I often say the best thing Team Toolkit ever built was… the team itself.
Team Toolkit operates with a collaborative structure where each member has a lot of room to use their strengths, to support each other, and to have fun doing it. It’s a very low-ego environment, where we know each other’s strengths and celebrate each other’s contributions.
The team has terrific chemistry – we genuinely like each other. On the one hand it’s not possible to force this or manufacture good personal chemistry, but on the other hand this sort of thing does not happen by accident. Positive relationships within a team require a mix of deliberate effort and good luck.
From the start, Team Toolkit made it a priority to build these friendships and foster a certain type of environment. The fact that we worked on it and did it on purpose doesn’t make our relationships less real. It makes them more real.
Our mutual respect and appreciation for each other also made it easier for us to adopt a collegial, shared leadership structure, where everyone is able to make decisions and guide the direction of the team. There is no a single formal leader with executive decision-making authority for the team. Instead, everyone has the same authority. You could say it’s a leaderless group, but it is definitely not a leadershipless group. There’s a ton of leadership on Team Toolkit, and it comes from all of us.
For example, when someone has an idea for a new tool, workshop, or activity, we present the idea to the group and see who might be interested in doing it. We’re not assigning tasks or asking for permission as we would in a top-down style organization. Instead, we’re informing and making invitations. There is someone who leads each activity, and it varies depending on people’s interests, skills, and availability. In keeping with that spirit, let’s hear from some other members of Team Toolkit:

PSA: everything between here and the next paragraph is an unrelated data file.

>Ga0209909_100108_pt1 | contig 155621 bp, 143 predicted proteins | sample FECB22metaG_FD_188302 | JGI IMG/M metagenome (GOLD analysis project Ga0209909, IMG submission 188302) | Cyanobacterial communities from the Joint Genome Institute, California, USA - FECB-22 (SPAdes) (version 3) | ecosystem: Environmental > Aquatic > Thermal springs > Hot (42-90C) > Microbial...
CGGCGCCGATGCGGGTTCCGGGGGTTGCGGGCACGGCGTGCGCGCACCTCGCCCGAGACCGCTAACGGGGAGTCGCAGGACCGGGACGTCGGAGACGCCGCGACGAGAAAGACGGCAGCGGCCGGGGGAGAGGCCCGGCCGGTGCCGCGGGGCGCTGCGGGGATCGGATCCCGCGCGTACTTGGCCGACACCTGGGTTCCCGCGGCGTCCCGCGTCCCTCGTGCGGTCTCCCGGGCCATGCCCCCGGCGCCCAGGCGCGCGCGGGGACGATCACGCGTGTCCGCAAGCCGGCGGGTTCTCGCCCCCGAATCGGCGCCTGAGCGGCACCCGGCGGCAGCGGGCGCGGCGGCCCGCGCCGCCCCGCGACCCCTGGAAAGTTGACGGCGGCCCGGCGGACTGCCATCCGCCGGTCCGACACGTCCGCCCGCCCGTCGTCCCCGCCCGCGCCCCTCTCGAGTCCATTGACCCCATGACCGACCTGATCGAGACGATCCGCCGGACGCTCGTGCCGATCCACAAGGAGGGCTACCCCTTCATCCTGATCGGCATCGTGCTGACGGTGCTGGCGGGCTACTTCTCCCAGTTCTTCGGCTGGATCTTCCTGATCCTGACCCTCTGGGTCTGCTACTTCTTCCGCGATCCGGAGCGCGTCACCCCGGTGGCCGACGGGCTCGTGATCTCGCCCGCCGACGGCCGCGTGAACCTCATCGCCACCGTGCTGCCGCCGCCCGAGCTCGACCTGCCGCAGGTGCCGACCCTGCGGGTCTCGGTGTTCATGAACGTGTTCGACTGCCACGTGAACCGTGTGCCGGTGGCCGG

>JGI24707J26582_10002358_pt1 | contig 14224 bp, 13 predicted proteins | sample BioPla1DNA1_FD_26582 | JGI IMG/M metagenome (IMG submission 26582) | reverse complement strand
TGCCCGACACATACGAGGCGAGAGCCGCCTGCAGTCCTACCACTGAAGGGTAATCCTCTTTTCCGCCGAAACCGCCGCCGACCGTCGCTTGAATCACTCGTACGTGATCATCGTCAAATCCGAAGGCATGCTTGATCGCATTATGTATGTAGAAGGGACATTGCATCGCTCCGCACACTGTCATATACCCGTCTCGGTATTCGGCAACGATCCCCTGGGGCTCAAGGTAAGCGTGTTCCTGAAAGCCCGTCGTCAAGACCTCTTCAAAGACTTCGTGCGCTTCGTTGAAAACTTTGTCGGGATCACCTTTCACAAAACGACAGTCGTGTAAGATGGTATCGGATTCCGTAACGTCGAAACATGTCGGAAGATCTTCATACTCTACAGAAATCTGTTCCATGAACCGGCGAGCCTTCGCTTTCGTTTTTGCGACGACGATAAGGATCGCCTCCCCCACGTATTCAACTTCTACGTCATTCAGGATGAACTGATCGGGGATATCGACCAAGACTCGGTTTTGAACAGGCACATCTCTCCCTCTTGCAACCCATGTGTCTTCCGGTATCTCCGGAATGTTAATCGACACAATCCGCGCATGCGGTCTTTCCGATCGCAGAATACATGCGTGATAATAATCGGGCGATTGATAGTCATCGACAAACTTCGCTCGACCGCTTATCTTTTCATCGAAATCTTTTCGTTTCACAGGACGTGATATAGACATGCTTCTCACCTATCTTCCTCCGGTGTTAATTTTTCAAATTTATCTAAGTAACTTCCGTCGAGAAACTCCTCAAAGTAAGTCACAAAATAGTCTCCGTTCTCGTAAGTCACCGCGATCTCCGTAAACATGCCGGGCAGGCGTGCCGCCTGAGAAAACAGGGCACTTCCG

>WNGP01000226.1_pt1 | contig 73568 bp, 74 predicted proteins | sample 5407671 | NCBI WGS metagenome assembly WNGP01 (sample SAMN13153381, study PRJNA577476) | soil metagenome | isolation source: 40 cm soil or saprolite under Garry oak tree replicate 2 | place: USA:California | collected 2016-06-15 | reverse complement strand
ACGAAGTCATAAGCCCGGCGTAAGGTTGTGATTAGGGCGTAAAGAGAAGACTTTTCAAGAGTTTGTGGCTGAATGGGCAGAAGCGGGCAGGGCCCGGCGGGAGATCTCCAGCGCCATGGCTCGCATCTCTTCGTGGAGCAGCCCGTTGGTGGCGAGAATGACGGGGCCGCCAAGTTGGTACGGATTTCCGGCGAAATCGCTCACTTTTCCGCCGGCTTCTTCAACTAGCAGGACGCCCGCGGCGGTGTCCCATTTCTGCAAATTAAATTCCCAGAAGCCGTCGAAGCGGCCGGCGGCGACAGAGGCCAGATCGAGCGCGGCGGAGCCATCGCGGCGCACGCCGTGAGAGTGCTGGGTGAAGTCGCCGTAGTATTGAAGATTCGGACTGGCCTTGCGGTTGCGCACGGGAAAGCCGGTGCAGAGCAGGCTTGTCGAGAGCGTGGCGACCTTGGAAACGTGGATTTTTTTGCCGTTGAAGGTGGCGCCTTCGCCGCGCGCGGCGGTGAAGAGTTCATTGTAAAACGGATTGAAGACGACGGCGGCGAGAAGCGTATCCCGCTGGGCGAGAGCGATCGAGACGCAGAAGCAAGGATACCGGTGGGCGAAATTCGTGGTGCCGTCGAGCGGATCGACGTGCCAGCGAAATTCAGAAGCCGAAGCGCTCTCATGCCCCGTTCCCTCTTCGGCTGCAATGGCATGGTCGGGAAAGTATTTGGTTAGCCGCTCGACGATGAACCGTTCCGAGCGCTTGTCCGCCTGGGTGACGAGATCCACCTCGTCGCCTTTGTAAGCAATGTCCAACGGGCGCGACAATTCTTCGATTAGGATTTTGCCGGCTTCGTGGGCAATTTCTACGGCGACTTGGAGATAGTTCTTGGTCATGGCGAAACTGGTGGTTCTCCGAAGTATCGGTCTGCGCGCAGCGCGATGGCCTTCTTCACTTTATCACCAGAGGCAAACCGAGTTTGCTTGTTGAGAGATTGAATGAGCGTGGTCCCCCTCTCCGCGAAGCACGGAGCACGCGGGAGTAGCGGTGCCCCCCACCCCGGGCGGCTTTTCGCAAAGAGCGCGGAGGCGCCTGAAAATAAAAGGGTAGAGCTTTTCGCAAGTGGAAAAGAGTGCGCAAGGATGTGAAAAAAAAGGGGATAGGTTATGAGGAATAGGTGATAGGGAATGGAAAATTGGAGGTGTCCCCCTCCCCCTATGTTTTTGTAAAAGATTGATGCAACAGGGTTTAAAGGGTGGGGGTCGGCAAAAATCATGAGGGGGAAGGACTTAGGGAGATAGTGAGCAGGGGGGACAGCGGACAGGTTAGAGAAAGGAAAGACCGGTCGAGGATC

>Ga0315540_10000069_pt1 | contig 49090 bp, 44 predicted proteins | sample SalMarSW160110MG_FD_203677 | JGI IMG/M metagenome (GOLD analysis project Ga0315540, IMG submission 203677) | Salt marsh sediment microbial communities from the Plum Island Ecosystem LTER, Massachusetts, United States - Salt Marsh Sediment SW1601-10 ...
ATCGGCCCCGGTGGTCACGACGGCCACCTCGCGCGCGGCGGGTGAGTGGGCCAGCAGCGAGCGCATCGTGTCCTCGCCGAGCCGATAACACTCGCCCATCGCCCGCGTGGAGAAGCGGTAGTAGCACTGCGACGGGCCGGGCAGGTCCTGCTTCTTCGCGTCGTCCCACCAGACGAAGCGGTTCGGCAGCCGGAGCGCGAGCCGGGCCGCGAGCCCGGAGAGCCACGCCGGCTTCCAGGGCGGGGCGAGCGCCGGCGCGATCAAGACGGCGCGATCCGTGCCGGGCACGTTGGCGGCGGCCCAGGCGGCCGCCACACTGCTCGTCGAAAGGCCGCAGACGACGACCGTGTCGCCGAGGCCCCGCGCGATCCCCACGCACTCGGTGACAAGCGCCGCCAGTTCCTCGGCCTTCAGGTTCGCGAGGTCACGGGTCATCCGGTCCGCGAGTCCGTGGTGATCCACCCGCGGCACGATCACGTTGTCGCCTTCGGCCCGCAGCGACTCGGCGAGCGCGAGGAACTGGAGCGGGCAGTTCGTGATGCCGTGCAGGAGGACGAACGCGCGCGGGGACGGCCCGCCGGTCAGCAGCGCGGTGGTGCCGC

“The Shared Leadership structure shows up in our team meetings when no one person runs it every week. We take turns. Everyone runs point on workshops/has connections that they bring to the table.” – Rachel
“We play to each other’s strengths, both in sessions and through our weekly meetings. We acknowledge that we aren’t all experts, and are constant learners – learning from each other and from our shared experiences.” – Melanie
“The diversity of our team’s strengths and interests helps to ensure that folks commit to leading initiatives that they are genuinely interested in or good at, which leads to better results. i think we have strong trust too that you don’t have to worry about what’s NOT on your plate. You know other team members will deliver and that someone on the team will have your back/help if you should need it.” – Aileen
It’s a tremendously efficient and effective approach, and I think more groups should adopt it. There’s a lot of great research & resources out there about shared leadership, so if you want to learn more, consider starting with this piece by Joanne Fritz.